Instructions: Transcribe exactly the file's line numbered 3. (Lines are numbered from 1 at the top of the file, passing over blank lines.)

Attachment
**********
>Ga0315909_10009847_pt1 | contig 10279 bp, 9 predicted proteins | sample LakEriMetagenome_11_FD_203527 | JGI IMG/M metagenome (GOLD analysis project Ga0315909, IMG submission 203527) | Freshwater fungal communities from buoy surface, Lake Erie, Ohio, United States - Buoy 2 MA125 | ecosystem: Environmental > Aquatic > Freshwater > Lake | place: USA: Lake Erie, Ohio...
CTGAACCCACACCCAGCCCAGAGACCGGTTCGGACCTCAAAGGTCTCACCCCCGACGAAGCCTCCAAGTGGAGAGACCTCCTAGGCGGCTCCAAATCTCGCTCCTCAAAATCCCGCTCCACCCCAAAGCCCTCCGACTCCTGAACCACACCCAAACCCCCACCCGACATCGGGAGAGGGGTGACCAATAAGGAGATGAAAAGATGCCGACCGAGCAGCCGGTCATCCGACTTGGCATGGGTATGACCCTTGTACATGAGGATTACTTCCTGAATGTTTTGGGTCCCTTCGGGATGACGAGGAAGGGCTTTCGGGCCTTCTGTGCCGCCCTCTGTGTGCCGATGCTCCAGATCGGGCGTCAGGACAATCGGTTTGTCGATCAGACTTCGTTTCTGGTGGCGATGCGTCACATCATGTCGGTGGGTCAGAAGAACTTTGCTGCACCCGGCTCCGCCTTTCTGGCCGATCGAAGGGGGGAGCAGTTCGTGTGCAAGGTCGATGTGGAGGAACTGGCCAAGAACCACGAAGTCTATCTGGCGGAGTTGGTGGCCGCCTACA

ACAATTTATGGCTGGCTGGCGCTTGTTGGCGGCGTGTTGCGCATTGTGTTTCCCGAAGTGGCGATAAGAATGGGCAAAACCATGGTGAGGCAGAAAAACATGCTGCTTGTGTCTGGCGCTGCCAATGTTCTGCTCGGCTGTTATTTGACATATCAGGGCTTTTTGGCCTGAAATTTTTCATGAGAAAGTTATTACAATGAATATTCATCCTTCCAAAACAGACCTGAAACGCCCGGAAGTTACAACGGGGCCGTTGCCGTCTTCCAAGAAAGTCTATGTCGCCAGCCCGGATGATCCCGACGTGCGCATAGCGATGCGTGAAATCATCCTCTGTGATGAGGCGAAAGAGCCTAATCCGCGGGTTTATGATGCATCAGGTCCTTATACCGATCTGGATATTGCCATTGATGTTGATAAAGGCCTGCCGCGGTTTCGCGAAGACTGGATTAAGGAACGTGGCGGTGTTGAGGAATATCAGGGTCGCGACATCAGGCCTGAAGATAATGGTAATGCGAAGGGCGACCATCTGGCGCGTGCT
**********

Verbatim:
ACAATTTATGGCTGGCTGGCGCTTGTTGGCGGCGTGTTGCGCATTGTGTTTCCCGAAGTGGCGATAAGAATGGGCAAAACCATGGTGAGGCAGAAAAACATGCTGCTTGTGTCTGGCGCTGCCAATGTTCTGCTCGGCTGTTATTTGACATATCAGGGCTTTTTGGCCTGAAATTTTTCATGAGAAAGTTATTACAATGAATATTCATCCTTCCAAAACAGACCTGAAACGCCCGGAAGTTACAACGGGGCCGTTGCCGTCTTCCAAGAAAGTCTATGTCGCCAGCCCGGATGATCCCGACGTGCGCATAGCGATGCGTGAAATCATCCTCTGTGATGAGGCGAAAGAGCCTAATCCGCGGGTTTATGATGCATCAGGTCCTTATACCGATCTGGATATTGCCATTGATGTTGATAAAGGCCTGCCGCGGTTTCGCGAAGACTGGATTAAGGAACGTGGCGGTGTTGAGGAATATCAGGGTCGCGACATCAGGCCTGAAGATAATGGTAATGCGAAGGGCGACCATCTGGCGCGTGCT